Donald Trump is a master of distraction.
Ask anyone what the US President has been up to since he was installed as the President of the United States in January and you'll likely be delivered recollections of inflammatory tweets and minor scandals, and that travel ban he was so keen to boast about.
The big stories about Mr Trump this week have been around his beef with rapper Snoop Dogg over his new music video and his apparent falling out with fast food giant McDonald's.
And while we've been caught up in Mr Trump's celebrity arguments, his opinion on the latest series of the reality show he once starred in and how his daughter's fashion line is going, about 2000 bills have been quietly introduced to US Congress.
From his Twitter feed, it may not seem like Trump is particularly busy with presidential duties, but he's trailing records for the number of executive orders he's signed and the number of bills that have been tabled in the early days of his leadership.
Here are some of the major changes to America that have been under way since Trump took charge.
TERMINATING THE ENVIRONMENTAL PROTECTION AGENCY
This bill is one of the few that has garnered a bit of attention.
Introduced amid the haze of an insulting tweet from the President about Hollywood heavyweight turned Governor Arnold Schwarzenegger, the bill to scrap the EPA would wind back measures put in place by former president Richard Nixon in 1970 to address pollution issues in American cities.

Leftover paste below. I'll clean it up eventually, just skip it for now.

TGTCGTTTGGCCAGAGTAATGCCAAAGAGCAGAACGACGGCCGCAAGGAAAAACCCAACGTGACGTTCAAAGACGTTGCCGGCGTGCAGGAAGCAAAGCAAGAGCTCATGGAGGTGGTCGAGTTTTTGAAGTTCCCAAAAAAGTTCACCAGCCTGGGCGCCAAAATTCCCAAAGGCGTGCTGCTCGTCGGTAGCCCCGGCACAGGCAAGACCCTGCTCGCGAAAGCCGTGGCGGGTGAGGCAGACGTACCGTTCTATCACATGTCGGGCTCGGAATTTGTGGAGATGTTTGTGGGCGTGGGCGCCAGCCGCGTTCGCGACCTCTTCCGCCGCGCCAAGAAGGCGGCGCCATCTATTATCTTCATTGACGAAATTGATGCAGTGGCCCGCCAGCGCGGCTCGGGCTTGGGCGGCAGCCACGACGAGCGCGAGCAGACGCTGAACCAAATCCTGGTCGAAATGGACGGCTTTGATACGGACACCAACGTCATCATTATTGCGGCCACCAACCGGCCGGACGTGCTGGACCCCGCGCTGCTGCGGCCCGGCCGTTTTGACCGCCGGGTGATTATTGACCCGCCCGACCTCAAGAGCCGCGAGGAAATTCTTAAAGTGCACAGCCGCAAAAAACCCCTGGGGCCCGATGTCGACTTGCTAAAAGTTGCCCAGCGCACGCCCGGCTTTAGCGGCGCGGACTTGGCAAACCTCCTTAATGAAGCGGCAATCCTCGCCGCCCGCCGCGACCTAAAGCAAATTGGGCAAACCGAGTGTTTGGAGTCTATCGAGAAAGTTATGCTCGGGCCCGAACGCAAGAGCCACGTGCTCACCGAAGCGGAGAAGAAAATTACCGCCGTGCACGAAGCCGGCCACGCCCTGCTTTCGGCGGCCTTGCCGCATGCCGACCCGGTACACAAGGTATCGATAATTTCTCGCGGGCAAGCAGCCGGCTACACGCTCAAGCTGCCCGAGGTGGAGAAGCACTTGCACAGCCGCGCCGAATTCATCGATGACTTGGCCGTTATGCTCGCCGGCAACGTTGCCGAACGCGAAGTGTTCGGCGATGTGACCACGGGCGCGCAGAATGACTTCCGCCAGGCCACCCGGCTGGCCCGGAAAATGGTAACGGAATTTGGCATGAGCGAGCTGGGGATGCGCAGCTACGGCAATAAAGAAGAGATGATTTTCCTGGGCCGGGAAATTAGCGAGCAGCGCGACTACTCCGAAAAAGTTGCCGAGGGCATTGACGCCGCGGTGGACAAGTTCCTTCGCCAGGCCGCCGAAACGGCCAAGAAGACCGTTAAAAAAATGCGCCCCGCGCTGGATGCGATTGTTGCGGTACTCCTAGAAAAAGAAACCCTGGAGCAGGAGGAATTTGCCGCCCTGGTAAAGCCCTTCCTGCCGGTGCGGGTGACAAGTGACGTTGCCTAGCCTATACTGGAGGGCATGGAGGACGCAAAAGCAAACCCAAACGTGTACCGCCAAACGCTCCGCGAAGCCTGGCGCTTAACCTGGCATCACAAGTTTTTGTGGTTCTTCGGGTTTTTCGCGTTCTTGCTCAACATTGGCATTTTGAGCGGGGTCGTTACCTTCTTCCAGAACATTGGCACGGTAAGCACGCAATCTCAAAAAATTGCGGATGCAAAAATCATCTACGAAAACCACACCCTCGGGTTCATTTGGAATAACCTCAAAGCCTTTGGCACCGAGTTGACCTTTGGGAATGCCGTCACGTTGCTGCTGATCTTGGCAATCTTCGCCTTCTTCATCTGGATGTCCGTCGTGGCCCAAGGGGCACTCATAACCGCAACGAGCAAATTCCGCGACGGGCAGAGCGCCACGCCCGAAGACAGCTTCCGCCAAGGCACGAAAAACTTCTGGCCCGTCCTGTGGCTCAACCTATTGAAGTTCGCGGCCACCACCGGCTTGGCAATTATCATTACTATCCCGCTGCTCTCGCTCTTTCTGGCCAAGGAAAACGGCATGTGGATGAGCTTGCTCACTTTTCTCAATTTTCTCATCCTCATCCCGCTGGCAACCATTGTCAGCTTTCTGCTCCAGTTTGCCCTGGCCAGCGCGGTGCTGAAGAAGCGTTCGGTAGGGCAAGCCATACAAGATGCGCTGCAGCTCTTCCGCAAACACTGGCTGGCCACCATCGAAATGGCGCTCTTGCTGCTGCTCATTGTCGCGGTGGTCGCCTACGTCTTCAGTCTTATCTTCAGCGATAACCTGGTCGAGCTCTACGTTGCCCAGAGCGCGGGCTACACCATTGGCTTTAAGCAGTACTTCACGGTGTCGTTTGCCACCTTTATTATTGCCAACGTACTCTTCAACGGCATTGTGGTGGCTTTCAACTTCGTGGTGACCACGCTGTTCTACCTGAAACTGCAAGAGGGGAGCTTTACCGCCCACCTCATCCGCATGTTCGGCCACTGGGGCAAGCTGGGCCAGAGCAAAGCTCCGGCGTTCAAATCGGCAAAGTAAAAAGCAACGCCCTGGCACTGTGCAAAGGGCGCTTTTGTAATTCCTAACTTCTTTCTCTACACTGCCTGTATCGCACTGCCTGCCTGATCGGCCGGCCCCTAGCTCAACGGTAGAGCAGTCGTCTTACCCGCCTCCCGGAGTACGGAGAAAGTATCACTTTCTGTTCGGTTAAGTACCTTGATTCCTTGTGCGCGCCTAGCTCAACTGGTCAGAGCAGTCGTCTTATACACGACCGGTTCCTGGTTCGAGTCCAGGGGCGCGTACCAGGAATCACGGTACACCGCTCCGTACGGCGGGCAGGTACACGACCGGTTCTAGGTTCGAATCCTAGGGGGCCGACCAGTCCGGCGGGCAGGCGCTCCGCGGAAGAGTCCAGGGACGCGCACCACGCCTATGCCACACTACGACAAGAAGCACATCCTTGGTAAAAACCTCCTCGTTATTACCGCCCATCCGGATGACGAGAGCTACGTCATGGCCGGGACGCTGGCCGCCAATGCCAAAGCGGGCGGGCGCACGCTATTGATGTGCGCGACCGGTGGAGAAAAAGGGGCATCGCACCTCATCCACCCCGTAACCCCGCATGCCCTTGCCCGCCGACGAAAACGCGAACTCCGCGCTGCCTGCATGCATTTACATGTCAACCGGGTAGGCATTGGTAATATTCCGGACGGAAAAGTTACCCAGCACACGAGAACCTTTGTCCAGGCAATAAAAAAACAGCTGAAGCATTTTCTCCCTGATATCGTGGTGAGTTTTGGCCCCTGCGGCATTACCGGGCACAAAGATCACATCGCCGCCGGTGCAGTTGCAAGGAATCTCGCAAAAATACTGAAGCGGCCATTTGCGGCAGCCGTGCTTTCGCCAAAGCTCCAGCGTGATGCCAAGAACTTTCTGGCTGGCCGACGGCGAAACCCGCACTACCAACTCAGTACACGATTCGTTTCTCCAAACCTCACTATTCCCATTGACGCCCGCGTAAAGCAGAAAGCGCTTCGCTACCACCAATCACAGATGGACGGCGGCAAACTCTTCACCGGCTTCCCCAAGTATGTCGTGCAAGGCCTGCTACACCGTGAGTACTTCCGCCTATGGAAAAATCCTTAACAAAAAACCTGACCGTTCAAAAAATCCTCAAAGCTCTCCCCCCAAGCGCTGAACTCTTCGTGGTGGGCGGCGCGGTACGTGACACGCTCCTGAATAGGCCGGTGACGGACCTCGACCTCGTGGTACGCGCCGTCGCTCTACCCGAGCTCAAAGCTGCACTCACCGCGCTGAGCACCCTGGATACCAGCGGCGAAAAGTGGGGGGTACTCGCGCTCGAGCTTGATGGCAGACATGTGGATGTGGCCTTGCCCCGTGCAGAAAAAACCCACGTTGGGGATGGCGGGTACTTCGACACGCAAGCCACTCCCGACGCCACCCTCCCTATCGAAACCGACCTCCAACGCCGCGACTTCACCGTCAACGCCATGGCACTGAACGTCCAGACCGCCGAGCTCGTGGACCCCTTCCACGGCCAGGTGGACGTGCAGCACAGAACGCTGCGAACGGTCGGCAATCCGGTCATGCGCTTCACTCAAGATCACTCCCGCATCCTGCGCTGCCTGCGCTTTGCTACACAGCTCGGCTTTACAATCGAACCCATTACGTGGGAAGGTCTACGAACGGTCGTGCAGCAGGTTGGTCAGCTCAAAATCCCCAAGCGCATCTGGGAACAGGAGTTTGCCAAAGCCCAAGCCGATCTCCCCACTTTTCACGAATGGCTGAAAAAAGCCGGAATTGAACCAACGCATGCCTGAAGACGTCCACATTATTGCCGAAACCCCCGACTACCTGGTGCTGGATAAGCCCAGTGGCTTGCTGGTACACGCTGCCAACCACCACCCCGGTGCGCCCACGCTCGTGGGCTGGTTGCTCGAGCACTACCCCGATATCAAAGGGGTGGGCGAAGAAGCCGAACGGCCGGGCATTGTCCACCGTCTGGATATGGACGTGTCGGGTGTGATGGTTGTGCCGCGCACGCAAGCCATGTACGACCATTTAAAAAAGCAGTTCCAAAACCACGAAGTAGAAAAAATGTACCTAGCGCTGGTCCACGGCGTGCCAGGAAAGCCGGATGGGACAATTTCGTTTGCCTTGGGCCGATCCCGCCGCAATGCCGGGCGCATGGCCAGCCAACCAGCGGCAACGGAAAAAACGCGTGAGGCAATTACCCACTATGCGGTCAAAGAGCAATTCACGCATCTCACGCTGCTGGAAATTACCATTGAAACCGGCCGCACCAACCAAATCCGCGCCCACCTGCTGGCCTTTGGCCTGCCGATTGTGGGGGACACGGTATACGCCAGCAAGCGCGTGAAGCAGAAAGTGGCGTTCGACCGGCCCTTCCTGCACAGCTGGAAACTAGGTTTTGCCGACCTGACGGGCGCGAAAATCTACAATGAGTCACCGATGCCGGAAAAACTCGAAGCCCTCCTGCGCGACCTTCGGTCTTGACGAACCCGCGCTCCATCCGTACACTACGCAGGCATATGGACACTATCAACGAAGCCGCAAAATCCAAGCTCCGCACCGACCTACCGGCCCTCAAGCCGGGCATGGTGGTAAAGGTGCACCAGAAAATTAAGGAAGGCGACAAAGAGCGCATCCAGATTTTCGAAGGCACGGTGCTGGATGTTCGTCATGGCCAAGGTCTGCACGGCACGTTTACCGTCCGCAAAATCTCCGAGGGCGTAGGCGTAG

While it's unlikely the bill to annihilate the entire department would pass, it's looking like the President will move to diminish it to about two thirds of its size.
Trump's proposed first budget would cut the agency by 31 per cent and eliminate more than 3200 jobs.
"The President wants a smaller EPA. He thinks they overreach," said White House budget director Mick Mulvaney. "You can't drain the swamp and leave all the people in it." The EPA budget would drop to $5.7 billion from its current $8.1 billion.
A separate bill that has environmental groups concerned proposes to repeal regulations that say you can't kill certain wildlife for sport.
An executive order already put in place by Trump has also concerned environmental groups who worry the order could put other regulations introduced to protect natural resources at risk.
The order states that for every regulation the executive branch proposes, two must be identified to repeal, and it's feared environmental measures would be targeted.
GETTING RID OF THE EDUCATION DEPARTMENT
A bill before Congress has proposed to do away with the nation's education department.
In the first week of March, while the press was preoccupied with questions over Trump's ties to Russia, bill HR 899 - designed to get rid of the department by the end of next year - was introduced by the Republican party.
It's based around an idea that education policy should fall within the remit of state and local governments, but fails to provide details around what will happen to federal funding of schools.